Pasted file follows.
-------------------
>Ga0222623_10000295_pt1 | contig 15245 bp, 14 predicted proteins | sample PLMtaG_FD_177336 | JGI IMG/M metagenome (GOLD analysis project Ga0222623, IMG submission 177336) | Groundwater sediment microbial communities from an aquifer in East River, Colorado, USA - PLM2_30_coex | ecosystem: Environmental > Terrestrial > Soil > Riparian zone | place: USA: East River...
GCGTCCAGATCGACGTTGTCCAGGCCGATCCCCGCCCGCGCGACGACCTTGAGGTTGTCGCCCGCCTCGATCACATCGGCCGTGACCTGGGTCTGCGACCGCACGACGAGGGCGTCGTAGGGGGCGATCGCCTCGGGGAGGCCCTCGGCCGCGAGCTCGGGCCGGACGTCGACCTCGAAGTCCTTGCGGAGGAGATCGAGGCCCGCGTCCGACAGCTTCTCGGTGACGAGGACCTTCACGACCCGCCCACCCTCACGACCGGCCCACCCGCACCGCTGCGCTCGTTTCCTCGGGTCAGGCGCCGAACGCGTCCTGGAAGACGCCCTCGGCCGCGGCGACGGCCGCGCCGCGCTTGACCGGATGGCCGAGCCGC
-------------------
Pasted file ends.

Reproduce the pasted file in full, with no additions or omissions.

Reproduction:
>Ga0222623_10000295_pt1 | contig 15245 bp, 14 predicted proteins | sample PLMtaG_FD_177336 | JGI IMG/M metagenome (GOLD analysis project Ga0222623, IMG submission 177336) | Groundwater sediment microbial communities from an aquifer in East River, Colorado, USA - PLM2_30_coex | ecosystem: Environmental > Terrestrial > Soil > Riparian zone | place: USA: East River...
GCGTCCAGATCGACGTTGTCCAGGCCGATCCCCGCCCGCGCGACGACCTTGAGGTTGTCGCCCGCCTCGATCACATCGGCCGTGACCTGGGTCTGCGACCGCACGACGAGGGCGTCGTAGGGGGCGATCGCCTCGGGGAGGCCCTCGGCCGCGAGCTCGGGCCGGACGTCGACCTCGAAGTCCTTGCGGAGGAGATCGAGGCCCGCGTCCGACAGCTTCTCGGTGACGAGGACCTTCACGACCCGCCCACCCTCACGACCGGCCCACCCGCACCGCTGCGCTCGTTTCCTCGGGTCAGGCGCCGAACGCGTCCTGGAAGACGCCCTCGGCCGCGGCGACGGCCGCGCCGCGCTTGACCGGATGGCCGAGCCGC